Wrap A Command with Builder Pattern

wrap-a-command-with-builder-pattern

This article shows a well-designed way to wrap a command and expose it through API with the classic Builder pattern. In this tutorial, you will learn how to write the Builder pattern, and how to direct standard output stream and standard error stream from the command to the input stream of your API.

In a scenario that we have this command line application that will send some information to a server developed using some exotic framework or in a completely a different programming language, which increase the difficulty to reference it directly in your client application. It is used so often in the integration test that you feel the strong need to convert it to an API so that your projects could use it directly from your code without the knowledge on what exactly the correct command line is to have it send the correct information. If this scenario is too complicated for you, let’s just say you want to run a command that execute a jar file with some command line arguments. Usually, you would do something like this:

java -jar hello-world.jar --foo=bar

That will do the job. But if you want to invoke it from your java application and pass in various configuration arguments, you will likely constructor a string and then execute it from the runtime:

String cmd = String.format("java -jar \"%s\"" +
                        " --meter.feature-service=\"%s\"" +
                        " --meter.description=\"%s\"" +
                        " --meter.manufacture=\"%s\"" +
                        " --meter.model-number=\"%s\"" +
                        " --meter.lifecycle-status.recruited=\"%s\"" +
                        " --meter.lifecycle-status.decommissioned=\"%s\"" +
                        " --meter.total.recruited=%d" +
                        " --meter.total.decommissioned=%d",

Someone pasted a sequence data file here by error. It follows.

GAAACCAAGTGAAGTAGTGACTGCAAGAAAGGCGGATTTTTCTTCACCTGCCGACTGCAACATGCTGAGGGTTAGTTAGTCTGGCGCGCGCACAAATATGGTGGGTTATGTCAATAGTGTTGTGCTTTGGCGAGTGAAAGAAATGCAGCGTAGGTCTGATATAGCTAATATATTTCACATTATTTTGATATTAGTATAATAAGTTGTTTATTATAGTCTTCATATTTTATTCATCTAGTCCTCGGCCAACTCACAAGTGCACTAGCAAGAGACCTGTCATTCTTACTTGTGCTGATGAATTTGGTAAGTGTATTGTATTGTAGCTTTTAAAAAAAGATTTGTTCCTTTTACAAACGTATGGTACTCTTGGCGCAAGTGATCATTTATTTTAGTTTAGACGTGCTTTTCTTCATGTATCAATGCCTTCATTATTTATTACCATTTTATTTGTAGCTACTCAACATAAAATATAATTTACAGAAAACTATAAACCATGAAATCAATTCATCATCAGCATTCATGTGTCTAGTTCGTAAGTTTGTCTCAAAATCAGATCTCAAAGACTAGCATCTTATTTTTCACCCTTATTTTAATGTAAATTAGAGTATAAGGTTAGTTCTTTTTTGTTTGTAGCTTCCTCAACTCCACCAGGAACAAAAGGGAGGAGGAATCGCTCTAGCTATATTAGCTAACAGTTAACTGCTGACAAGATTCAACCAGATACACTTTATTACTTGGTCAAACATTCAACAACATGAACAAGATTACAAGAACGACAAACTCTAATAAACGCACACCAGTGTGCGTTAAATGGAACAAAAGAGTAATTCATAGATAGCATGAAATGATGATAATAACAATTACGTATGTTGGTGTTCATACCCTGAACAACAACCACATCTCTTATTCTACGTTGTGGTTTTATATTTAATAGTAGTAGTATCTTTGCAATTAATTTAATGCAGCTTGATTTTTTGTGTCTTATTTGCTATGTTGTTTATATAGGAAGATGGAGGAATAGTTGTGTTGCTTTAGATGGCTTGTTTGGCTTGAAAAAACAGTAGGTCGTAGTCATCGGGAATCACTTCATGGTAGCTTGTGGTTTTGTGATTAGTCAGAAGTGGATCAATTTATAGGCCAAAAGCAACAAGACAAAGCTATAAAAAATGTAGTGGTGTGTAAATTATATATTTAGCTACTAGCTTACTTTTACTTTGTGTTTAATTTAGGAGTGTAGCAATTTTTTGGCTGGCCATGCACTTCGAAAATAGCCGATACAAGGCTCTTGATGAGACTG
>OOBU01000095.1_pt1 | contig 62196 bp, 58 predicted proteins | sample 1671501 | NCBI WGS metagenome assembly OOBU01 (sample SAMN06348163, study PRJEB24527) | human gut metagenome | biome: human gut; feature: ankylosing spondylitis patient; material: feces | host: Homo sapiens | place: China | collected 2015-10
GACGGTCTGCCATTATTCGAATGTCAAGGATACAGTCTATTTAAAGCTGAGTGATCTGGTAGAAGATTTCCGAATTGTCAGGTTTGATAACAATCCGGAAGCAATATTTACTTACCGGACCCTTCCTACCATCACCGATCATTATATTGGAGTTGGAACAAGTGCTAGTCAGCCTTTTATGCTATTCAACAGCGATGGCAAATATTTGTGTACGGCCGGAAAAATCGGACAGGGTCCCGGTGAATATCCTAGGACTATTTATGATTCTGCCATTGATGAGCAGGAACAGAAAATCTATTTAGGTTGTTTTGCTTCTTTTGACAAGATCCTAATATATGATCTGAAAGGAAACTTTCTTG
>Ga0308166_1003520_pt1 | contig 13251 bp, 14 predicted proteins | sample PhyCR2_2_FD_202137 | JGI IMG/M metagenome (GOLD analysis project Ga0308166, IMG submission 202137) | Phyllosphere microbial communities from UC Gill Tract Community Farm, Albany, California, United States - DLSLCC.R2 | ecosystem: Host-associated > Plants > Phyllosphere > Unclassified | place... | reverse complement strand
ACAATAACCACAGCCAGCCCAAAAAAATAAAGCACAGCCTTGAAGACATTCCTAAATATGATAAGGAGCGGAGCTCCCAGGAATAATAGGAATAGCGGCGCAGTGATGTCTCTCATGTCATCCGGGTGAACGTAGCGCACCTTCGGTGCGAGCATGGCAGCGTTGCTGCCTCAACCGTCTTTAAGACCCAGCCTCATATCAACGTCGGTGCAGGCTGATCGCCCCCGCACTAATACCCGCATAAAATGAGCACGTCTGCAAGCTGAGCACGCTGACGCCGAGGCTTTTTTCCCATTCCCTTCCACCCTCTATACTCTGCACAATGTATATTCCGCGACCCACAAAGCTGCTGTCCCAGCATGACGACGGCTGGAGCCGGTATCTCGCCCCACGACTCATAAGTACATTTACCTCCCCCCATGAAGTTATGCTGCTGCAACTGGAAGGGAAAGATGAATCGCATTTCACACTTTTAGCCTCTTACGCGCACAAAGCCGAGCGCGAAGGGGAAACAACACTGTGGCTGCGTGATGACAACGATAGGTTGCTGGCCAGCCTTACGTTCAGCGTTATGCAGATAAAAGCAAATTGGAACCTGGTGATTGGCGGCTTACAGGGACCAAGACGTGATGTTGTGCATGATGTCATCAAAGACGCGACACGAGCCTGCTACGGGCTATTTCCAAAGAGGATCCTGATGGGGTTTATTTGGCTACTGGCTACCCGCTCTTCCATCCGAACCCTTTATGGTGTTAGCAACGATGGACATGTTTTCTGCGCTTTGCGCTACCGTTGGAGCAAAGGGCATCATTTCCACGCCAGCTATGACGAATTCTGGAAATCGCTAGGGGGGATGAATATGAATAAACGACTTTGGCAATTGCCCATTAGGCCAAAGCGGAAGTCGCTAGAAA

path,
                featureService,
                description,
                manufacture,
                model,
                lifecycleRecruited,
                lifecycleDecommissioned,
                totalRecruited,
                totalDecommissioned);

Process process = Runtime.getRuntime().exec(cmd);

This is a good start because we already start to externalize the key parameters to provide limit flexibility to the client. In the above example, there are many configurable properties needs to be passed in from the client. We could have just created a number of setters with an empty argument constructor leave the rest to the client, but we are better than this. There are two improvements we could do.

  1. Use Builder Pattern for Object Creation. A classic way to implement the Builder pattern is to use a nested class (static inner class) and make the constructor of the class of the object you want to build private. This way, we could assign default values to the optional parameters and enforce required parameters through the Builder constructor.

  2. Direct the output stream from the target command to the input stream of the current program.

Here is an example of the Builder pattern to provide the flexibility and minimal client code for clients to use.

public class MeterSimulator {
    private String path;
    private String featureService;
    private String description;
    private String manufacture;
    private String model;
    private String lifecycleRecruited;
    private String lifecycleDecommissioned;
    private int totalRecruited;
    private int totalDecommissioned;
    
    public static class Builder {
        // Required
        private String path;
        
        // Optional
        private String featureService = "https://example.com/arcgis/rest/services/MeterMiles/FeatureServer/1";
        private String description = "abcdefghijklmnopqrstuvwxyz";
        private String manufacture = "ACME";
        private String model = "Integration";
        private String lifecycleRecruited = "New";
        private String lifecycleDecommissioned = "Decom";
        private int totalRecruited = 0;